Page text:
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Friday, February 19, 2016

Northern Italy Part 2: Milan's Cathedral (Duomo di Milano)

After a couple of days enjoying the views of the lake, the mountains, and the tiny towns around Lake Como, we headed down to Milan.  For some reason, all the signs at the airport and on the roads call it Milano instead.  :)  We were actually there to see the World's Fair, but that was kind of a bust.  It was so crowded it would take more than an hour to get in to any of the biggest exhibits, which meant you could only see a few.  The size of the fair was impressive, spreading out over a a couple of square miles!  But, cappuccinos, buffalo mozzarella, and the cathedral in Milan made up for any disappointment we had with the fair.

[We went to Lake Como for the first part of our visit to Northern Italy.]

If you've traveled around Europe, you've probably run into many of the best attractions covered in scaffolding, as they're always restoring things here - either from damage from weather and pollution, or just plain old age.  We were really fortunate that Milan's cathedral has just emerged from several years of restoration, in amazing condition.  These restorations last so long, that we often despair of ever seeing the results.


The current cathedral replaced a much older Christian church built while Milan was still the Roman town Mediolanum, in the late 4th century AD.  The current building was started in 1386, but took hundreds of years to complete, as money ran out, kings died, and alliances shifted.  Oddly enough, the facade was finally completed in 1805, on Napolean's orders, to make himself look good when he was having himself crowned King of Italy.  Yes, Napolean's wars pushed Italy toward being a country instead of a collection of various rival city-states like Venice, Rome, Genoa, etc.

The cathedral's exterior is covered in hundreds of one-of-a-kind sculptures.  The stone used has an amazing variety of subtle salmon and cream colors, so unlike typical all-white cathedrals.  It's eye-catching, yet not too flashy.  I love it.


I imagine there have been many doctorates obtained discussing all the statues ornamenting every facet of the cathedral.  I'd have loved to hear from someone who knew the stories behind each one.  I've got a good one for a sculpture inside at the end of this article.  







To my untrained eye, this cathedral belongs in the top ranks of cathedrals worldwide, alongside Notre Dame, St. Mark's, and other giants.  The interior has also been restored.  The lighting really warms up what would otherwise be a dim cavern.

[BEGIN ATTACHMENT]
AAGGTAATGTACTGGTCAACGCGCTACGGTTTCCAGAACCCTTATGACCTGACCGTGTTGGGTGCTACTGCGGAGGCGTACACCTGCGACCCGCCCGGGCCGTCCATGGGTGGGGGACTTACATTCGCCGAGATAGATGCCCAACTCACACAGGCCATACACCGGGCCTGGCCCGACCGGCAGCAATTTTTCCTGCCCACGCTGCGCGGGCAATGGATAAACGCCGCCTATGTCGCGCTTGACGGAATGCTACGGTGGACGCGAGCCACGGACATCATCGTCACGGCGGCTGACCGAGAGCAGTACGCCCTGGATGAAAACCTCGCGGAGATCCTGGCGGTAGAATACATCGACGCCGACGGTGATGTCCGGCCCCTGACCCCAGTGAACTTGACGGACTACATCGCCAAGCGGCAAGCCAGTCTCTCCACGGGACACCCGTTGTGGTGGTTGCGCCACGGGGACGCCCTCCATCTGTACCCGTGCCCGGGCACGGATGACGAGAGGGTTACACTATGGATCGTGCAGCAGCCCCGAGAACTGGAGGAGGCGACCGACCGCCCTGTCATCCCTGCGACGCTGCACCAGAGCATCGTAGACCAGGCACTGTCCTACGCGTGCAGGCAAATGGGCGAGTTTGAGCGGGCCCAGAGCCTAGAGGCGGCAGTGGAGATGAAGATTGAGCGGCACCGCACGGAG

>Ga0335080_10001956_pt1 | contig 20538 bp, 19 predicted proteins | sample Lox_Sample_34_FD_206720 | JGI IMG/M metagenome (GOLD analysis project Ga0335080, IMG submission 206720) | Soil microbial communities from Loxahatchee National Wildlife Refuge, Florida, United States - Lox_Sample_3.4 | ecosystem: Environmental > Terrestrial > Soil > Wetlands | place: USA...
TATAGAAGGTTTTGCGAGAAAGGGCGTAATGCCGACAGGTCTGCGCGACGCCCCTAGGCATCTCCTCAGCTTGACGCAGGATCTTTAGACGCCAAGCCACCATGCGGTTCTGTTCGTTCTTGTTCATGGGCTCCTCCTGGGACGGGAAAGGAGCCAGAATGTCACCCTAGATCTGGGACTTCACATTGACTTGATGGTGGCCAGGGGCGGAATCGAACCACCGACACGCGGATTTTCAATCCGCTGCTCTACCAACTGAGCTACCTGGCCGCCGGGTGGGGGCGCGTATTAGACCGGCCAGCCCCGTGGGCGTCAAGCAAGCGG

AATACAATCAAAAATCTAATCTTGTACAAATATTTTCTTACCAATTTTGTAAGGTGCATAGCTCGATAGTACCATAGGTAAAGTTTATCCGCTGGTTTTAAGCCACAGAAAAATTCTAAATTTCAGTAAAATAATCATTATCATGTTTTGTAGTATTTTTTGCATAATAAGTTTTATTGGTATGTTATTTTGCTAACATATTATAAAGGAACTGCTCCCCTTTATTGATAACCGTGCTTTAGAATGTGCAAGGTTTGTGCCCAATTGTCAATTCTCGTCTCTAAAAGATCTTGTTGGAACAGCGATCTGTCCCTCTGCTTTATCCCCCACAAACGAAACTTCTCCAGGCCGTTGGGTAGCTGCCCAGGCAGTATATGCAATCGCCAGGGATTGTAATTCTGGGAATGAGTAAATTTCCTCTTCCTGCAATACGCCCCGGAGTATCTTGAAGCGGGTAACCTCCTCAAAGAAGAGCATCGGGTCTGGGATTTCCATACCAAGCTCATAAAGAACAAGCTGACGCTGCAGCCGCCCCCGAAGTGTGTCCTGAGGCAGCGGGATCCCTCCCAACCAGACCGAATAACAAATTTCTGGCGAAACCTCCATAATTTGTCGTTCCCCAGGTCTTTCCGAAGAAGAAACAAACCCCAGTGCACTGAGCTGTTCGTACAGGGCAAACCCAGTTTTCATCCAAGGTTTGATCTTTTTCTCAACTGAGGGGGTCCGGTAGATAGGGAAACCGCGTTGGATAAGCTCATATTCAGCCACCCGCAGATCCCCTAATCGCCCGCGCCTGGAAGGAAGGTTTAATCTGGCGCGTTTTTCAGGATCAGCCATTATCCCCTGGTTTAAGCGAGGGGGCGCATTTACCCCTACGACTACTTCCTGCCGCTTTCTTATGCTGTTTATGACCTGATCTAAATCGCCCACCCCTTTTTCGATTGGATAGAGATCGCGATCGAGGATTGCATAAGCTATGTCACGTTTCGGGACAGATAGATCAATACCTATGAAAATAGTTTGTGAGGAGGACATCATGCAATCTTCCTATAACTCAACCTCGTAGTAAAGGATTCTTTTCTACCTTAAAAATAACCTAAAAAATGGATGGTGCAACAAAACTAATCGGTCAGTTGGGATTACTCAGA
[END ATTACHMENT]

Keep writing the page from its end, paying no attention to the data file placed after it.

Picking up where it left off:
Here's the great story about a statue on the interior I promised earlier.  This is a statue of Saint Bartholomew, made by Marco D'Agrate in 1562.  My first association with an image like this in a religious context is the period when the Buddha became an ascetic, and fasted for weeks in the wilderness.  I've seen many statues of him looking skeletal.  But, of course, this is a Catholic church, so it's not likely they'd have a statue of the Buddha, though not entirely impossible these days either.  My second association with an image like this is the Holocaust and the death camps, where prisoners were found starving.  But, my second guess was just as wrong as my first.  

Instead, what this man is holding wrapped around his body is not clothing, or a fur, or an animal.  It is his entire skin.  You can see the skin that came from his own hand hanging down from the exposed muscle of his hand.  The reason he is depicted this way is that "flaying" was an actual punishment. and it is said that Saint Bartholomew was flayed before being beheaded in Armenia.  This was his sentence for bringing Christianity to that part of the world.  The statue itself reminds me of Gray's Anatomy, not the television show, but the book.  I imagine this sculpture was made around the same time when doctors were secretly dissecting human corpses in their early attempts to understand human anatomy. 



A closer up view of the choir and ambulatory...



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